“Dane said they had a little kitchen available over in the barracks and would I be interested in talking to them,” she said. “The end. I talked to them.”

Riley started by renting half of the structure and then took on the rest of the place Feb. 1, as the business grew.

“When you are starting out in a new business you don’t know how well it is going to go,” she explained why she decided to lease instead of buying. “I looked into purchasing a place and I wanted to be in the historic district, but I didn’t want to bite off more than I could chew. I checked out the strip centers and it wasn’t the look I wanted to go for, so luckily Dane and Nancy (Myers) talked to me.”

It took a lot of time and expense to get all the licensing, permits, food handlers and work with the Greater Dunnellon Historical Society to get everything ready for the opening of the little restaurant. Everything was completed toward the end of March, but Riley waited until April 1, 2016, for the opening.

“I wanted to have an easy date to remember for the first day,” she laughed. “What better day than April Fool’s Day?”

Coming up with the name for the cafe was a bit of a challenge. When she married John Riley 15 years ago, he always called her Sweetie and his three boys naturally picked up on the name. One of her step-children suggested the name for the cafe.

“The boys didn’t know what to call me, but they heard their dad call me Sweetie and that is what they have always called me,” Riley said. “Even when they became teenagers, their friends called me that, too.”

Riley opened the restaurant with the help of her step-sister, Cindi Gamboa, who has some restaurant experience.

“She is my right-hand girl and we do everything together,” Riley said. “Cindi is someone I can trust.”

On Feb. 1, Carey Perez of the online store Sweet Creations bakery wanted a store front and became the baker for Sweeties.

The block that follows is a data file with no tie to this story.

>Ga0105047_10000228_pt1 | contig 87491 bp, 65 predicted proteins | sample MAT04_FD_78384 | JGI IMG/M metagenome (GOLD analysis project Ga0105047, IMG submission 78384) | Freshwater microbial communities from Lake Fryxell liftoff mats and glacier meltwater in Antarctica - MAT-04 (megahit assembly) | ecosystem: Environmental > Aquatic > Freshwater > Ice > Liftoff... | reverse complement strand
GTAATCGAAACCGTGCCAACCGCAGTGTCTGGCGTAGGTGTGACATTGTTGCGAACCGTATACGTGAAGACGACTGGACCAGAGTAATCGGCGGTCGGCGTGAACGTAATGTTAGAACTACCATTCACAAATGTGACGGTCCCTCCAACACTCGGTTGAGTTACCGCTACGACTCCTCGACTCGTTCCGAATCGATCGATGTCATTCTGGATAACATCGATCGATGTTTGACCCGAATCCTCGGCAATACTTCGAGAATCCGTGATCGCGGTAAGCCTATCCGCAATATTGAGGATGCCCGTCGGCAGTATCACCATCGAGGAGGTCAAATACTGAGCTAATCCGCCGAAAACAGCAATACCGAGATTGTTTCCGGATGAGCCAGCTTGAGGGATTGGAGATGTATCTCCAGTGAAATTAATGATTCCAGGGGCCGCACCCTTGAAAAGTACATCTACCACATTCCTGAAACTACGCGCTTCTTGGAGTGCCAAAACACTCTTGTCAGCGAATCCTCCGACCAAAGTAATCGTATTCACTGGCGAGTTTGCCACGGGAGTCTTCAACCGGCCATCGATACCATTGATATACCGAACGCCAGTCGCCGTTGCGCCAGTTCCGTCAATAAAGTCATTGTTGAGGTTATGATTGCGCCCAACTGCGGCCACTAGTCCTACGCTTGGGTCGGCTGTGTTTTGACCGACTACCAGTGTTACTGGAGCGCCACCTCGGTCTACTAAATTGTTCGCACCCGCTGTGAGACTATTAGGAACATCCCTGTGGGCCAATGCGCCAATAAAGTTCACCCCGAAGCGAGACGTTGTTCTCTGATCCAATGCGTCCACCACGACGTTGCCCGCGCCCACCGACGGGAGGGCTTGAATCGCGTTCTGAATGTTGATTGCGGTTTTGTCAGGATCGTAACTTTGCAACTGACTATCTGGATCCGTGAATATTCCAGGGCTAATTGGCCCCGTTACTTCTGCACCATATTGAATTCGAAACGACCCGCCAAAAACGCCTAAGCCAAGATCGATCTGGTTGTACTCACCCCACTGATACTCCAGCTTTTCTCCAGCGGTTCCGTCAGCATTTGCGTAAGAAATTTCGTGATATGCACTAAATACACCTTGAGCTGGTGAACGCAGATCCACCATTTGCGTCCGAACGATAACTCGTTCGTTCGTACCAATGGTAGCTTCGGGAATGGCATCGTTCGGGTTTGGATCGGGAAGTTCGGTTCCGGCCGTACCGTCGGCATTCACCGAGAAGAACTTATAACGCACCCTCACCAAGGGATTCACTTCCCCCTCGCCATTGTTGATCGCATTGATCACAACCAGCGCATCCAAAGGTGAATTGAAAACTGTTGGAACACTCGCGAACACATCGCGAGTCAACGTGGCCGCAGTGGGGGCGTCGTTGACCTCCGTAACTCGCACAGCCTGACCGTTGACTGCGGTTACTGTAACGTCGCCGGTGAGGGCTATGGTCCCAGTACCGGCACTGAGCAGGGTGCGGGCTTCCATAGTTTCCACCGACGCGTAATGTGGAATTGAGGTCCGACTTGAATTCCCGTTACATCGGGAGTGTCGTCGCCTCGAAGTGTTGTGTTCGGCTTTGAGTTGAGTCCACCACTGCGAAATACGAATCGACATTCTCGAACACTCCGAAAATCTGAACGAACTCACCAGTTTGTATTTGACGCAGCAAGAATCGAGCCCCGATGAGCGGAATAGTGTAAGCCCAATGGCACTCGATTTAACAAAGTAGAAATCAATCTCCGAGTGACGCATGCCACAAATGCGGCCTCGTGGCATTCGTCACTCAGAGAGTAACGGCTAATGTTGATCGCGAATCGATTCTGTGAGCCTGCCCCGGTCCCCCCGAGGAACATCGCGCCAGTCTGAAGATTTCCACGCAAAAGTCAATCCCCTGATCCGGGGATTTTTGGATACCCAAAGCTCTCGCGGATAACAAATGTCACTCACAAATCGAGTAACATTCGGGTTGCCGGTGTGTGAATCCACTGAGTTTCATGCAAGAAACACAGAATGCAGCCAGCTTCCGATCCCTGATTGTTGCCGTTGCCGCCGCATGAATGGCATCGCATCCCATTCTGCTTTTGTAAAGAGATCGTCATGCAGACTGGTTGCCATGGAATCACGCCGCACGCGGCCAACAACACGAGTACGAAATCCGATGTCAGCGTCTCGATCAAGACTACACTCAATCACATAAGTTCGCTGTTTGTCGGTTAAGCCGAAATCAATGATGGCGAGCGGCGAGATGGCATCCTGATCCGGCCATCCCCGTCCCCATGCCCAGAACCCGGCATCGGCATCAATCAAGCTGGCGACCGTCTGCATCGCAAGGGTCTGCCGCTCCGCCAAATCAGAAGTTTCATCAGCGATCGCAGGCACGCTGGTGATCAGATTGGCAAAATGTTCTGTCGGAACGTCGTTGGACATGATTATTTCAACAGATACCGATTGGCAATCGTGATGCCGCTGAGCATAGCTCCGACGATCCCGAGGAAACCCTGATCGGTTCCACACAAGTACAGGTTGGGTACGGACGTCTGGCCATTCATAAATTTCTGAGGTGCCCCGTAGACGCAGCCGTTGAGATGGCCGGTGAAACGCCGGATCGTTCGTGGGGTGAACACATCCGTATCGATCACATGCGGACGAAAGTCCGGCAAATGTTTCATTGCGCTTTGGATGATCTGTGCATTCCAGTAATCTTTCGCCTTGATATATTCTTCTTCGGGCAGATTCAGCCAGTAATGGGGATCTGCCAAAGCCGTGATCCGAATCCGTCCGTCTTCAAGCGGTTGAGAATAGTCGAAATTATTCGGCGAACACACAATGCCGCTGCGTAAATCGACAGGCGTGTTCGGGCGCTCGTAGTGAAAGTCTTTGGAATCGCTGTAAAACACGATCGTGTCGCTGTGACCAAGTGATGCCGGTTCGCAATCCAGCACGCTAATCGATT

Although flavored tea was served in the café, they didn’t actually have the High Tea. One day a lady came in and asked if Riley wanted to buy her Victorian costumes and hats, because she was getting out of the business.

“I went right over and got all the costumes, dresses, skirts and hats,” Riley explained how she began serving the High Tea. “I ended up with her whole stock of over 100 dresses in every size.”

The special tea is becoming popular and it is served after the cafe is closed for those with reservations. Between eight and 20 ladies arrive at approximately 3:30 p.m. to pick out their costumes before the official start of High Tea at 4 o’clock.

The tables are covered with white table cloths, tea pots hold the hot tea, traditional finger sandwiches, scones, fruit, cheese and pastries are served elegantly to the costumed guests.

“I treat everyone the way I would want to be treated,” Riley explained her philosophy of running the restaurant. “This is something I would like to eat, something I would like to see and be treated.”

Sweeties Cafe and Bakery is located on Walnut Street, next to Grumbles House. For information or to RSVP for High Tea, call 216-2510.

Augie Salzer is a correspondent with the Riverland News. Emial her at Augie@thingsintown.com.